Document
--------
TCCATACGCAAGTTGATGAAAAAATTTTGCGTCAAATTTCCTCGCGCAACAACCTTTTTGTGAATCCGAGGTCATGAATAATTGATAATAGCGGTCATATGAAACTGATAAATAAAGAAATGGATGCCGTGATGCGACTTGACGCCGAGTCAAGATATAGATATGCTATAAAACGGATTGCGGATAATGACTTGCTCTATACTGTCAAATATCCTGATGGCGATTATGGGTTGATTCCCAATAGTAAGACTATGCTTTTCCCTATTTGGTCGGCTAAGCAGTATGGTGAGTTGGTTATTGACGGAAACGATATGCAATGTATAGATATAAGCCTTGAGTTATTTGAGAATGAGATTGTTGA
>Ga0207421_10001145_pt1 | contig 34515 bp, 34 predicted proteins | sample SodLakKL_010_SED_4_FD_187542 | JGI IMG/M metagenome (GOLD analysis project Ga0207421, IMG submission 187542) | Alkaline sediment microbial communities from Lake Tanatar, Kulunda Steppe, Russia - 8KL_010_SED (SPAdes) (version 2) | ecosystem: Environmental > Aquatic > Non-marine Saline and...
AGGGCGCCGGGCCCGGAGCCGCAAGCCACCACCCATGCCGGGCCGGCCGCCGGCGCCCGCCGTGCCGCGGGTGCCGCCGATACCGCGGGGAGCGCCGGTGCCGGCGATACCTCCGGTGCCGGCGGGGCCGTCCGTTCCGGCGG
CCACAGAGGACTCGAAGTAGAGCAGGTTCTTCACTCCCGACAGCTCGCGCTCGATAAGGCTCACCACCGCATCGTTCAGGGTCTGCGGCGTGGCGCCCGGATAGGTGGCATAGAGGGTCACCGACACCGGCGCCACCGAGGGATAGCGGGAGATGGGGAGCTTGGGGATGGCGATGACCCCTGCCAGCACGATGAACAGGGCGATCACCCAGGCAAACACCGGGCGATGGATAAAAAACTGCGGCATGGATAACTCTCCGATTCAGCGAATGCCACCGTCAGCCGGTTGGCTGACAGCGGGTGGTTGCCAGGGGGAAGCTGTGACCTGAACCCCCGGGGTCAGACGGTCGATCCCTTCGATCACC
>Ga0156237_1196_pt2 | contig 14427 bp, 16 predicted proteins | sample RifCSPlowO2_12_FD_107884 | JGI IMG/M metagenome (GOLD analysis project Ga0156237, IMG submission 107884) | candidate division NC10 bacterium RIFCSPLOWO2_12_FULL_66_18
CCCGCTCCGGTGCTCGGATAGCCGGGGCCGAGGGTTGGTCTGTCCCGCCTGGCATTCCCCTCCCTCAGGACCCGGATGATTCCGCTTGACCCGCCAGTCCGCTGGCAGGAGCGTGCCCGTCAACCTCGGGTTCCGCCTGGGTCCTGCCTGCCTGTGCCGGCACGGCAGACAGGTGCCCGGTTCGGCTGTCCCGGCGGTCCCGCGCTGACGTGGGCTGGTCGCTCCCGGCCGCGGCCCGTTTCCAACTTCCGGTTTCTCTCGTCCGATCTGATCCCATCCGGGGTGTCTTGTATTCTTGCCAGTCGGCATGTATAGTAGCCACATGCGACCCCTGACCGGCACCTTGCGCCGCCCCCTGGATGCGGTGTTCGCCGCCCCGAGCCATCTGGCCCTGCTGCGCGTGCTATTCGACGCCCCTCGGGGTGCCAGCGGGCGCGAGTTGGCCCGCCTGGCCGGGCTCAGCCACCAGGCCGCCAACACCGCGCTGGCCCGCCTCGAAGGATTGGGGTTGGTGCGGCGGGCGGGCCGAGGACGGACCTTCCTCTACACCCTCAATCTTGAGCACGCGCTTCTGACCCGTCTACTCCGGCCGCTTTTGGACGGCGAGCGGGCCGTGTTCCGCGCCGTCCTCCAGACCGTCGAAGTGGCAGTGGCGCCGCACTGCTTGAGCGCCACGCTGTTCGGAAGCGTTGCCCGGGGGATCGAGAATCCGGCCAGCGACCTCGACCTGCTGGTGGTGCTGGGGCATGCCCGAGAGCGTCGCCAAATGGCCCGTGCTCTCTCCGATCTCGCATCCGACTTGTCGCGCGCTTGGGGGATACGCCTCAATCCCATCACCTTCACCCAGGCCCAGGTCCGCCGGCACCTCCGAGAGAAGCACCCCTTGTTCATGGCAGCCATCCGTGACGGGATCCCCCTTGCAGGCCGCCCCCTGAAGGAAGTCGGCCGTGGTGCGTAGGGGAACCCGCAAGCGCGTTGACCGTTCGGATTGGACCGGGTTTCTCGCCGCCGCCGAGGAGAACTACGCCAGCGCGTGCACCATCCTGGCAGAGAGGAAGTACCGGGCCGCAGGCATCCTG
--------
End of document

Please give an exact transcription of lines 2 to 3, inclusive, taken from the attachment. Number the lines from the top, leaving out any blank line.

>Ga0207421_10001145_pt1 | contig 34515 bp, 34 predicted proteins | sample SodLakKL_010_SED_4_FD_187542 | JGI IMG/M metagenome (GOLD analysis project Ga0207421, IMG submission 187542) | Alkaline sediment microbial communities from Lake Tanatar, Kulunda Steppe, Russia - 8KL_010_SED (SPAdes) (version 2) | ecosystem: Environmental > Aquatic > Non-marine Saline and...
AGGGCGCCGGGCCCGGAGCCGCAAGCCACCACCCATGCCGGGCCGGCCGCCGGCGCCCGCCGTGCCGCGGGTGCCGCCGATACCGCGGGGAGCGCCGGTGCCGGCGATACCTCCGGTGCCGGCGGGGCCGTCCGTTCCGGCGG